With reference to FIG. 4, the ends of the passages 74 remote from the inlet header 80 all come to and end in a recessed surface 98 of the body 70. The recessed surface 98 together with the outlet header 86 define a common chamber 100 corresponding to the passage 34 shown in FIG. 1. The gas leaving the respective capillary tubes 72 flows into this chamber 100 and thus mixing takes place. The gas then flows through a passage 102 coaxial with the axis of the cap 86 and thence through a stainless steel connector 104 which enables a tube or other gas conducting member to be fitted to the outlet header 86. The gasket 90 makes a seal between the chamber 100 and the outlet cap 86. The chamber 100 is large enough to allow free mixing of gas within it, and is typically 3 to 5 mm deep.
With reference to FIGS. 4 and 5, bolts or clamps 106 secure the cap 82, gasket 84 and plate 78 to the body 70 and provide the necessary pressure to ensure that the gasket 84 and the O-rings 76 are held under a pressure sufficient to effect a sealing engagement between respectively the cap 82 and the body 70 and the capillary tubes 72 and their associated passages 74. In order to help the latter seals, the mouths of the passages 74 are of frusto-conical shape so as to present surfaces against which the O-rings can be pressed.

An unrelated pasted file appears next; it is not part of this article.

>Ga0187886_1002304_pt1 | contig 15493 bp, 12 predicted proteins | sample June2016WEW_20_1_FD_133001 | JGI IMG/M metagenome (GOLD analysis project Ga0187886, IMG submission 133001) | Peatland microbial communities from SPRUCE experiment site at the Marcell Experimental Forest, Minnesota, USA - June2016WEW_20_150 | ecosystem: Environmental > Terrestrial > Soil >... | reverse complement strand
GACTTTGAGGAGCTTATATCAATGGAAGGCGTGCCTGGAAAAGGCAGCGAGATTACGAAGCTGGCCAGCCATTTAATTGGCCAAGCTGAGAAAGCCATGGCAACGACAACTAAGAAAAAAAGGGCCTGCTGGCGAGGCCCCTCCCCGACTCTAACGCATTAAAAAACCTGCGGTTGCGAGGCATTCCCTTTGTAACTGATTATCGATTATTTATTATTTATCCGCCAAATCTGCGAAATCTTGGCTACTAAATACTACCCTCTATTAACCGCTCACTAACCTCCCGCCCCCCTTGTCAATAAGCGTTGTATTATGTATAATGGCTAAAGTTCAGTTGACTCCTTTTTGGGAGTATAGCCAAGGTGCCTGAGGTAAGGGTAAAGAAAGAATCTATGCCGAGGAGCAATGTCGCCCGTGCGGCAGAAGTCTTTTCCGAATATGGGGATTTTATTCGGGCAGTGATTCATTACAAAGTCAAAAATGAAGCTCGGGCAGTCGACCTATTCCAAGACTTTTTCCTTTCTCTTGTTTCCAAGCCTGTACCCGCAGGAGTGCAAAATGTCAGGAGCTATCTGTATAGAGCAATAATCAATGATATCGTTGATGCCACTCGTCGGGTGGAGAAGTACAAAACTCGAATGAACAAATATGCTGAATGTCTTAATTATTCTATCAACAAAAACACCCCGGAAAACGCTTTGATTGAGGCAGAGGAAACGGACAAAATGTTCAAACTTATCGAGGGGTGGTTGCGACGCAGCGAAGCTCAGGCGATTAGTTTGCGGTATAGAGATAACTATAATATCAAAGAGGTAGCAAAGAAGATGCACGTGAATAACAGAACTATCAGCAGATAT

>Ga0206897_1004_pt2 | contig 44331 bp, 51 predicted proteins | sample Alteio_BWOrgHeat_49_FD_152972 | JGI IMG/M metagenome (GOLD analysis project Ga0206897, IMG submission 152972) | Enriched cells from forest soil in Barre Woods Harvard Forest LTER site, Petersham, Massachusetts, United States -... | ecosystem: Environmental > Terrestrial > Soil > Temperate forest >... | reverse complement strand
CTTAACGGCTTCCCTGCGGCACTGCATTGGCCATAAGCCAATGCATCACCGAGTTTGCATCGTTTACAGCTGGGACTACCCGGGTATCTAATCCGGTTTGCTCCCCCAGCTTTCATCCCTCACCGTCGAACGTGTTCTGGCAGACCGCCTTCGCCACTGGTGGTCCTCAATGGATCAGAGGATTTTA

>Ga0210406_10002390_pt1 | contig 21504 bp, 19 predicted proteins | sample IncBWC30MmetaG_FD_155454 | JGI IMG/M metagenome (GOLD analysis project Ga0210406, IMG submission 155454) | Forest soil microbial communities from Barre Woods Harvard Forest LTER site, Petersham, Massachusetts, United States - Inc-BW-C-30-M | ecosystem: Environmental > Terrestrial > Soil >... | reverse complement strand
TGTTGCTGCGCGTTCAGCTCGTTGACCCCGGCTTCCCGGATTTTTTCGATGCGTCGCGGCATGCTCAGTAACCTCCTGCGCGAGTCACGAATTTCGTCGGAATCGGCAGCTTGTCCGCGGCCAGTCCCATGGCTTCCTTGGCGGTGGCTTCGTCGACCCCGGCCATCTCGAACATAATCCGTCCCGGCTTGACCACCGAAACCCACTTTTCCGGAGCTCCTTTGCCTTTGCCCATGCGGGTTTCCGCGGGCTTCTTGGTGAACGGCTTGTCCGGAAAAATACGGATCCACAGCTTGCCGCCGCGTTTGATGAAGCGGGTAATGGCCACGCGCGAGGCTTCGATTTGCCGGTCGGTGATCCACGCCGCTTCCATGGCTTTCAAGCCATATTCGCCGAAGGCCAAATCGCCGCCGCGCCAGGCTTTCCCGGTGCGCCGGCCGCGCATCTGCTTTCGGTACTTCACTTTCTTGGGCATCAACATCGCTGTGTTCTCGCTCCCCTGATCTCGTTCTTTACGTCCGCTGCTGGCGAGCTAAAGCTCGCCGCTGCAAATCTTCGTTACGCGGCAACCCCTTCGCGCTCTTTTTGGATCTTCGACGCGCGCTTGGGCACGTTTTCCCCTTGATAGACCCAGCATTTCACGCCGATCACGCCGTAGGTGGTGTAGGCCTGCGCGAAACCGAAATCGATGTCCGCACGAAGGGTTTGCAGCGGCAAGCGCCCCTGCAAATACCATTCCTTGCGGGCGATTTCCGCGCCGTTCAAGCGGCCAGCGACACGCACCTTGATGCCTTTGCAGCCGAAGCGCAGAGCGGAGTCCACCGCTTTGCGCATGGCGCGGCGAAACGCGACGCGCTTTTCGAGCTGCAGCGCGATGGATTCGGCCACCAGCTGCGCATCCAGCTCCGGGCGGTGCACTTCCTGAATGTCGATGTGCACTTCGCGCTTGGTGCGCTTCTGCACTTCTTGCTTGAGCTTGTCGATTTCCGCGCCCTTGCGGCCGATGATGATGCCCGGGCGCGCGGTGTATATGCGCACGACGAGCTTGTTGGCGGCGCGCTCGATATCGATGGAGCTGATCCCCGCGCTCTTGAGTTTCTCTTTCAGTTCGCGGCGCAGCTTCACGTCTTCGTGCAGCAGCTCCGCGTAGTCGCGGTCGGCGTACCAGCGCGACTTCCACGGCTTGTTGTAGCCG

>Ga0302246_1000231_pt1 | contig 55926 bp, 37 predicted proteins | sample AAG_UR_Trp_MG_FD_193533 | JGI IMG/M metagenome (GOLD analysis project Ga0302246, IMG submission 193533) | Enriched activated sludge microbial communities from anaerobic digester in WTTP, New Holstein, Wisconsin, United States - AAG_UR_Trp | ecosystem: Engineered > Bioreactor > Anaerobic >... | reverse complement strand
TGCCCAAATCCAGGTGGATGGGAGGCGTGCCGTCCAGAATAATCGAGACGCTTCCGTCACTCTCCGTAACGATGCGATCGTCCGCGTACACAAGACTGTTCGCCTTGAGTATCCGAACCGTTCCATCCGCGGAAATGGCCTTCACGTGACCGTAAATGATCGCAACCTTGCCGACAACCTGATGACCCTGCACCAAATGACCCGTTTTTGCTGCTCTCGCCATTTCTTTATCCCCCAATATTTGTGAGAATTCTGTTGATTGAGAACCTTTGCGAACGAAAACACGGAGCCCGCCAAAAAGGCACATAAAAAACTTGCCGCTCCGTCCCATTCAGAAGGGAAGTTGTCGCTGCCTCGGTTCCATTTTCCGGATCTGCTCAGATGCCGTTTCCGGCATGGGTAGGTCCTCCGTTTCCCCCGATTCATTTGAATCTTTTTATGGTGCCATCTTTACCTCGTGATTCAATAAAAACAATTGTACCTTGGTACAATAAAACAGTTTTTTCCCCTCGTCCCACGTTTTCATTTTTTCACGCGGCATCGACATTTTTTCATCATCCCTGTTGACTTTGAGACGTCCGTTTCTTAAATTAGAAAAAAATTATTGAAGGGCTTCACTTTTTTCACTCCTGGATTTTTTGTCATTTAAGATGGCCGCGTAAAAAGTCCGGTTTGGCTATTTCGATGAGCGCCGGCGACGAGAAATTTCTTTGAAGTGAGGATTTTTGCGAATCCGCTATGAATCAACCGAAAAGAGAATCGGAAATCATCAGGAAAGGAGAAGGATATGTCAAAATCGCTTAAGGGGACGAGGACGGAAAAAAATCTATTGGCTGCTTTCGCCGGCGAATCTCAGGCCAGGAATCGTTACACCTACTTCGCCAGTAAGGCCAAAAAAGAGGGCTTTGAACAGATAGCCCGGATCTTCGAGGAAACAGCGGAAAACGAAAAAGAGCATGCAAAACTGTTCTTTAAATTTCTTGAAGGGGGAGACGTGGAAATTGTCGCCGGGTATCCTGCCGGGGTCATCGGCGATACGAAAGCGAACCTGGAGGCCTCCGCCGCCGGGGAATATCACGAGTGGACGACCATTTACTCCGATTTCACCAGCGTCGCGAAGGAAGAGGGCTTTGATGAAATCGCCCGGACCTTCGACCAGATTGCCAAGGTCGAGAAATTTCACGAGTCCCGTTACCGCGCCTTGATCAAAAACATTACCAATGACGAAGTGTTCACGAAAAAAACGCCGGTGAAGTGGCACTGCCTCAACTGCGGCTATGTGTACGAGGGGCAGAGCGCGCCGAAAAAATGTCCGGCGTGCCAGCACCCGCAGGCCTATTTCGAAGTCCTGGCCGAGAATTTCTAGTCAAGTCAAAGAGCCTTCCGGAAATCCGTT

With reference to FIG. 4, bolts or clamps 108 secure the cap 88 and gasket 90 to the body 70 and enable the gasket 90 to be held under a pressure sufficient for it to effect a seal between the cap 88 and the body 70.
Typically, the caps 82 and 88, and the body 70 are formed of a material such as graphite-filled PTFE (polytetrafluoroethylene). The gaskets 84 and 90 and the O-rings 76 are typically made of a synthetic elastomer which has good resistance to chemical attack. The sealing plate 78 and the connectors 94 and 104 are typically made of rigid corrosion-resistant material.
The glass capillary tubes 72 typically all have the same internal diameter (for example 0.1 mm or 0.2 mm) and are all substantially the same length (say 5 cm or 6 cm).
A considerable advantage of the apparatus illustrated in FIGS. 4 to 6 is that should it be desired to replace a capillary tube (which may, for example, have become blocked by a piece of dirt) then the flow restricting unit can readily be dismantled to permit access to be gained to the capillary tubes. This can be done simply by removing the bolts or clamps 106. It is a notable feature that the only means holding the capillary tubes in their passages are the O-rings seals at the inlet ends of the tubes. The capillary tubes 72 are not secured at their outlet ends.
Another advantage of the unit shown in FIG. 4, is that it can be made as a relatively small, and relatively light-weight item.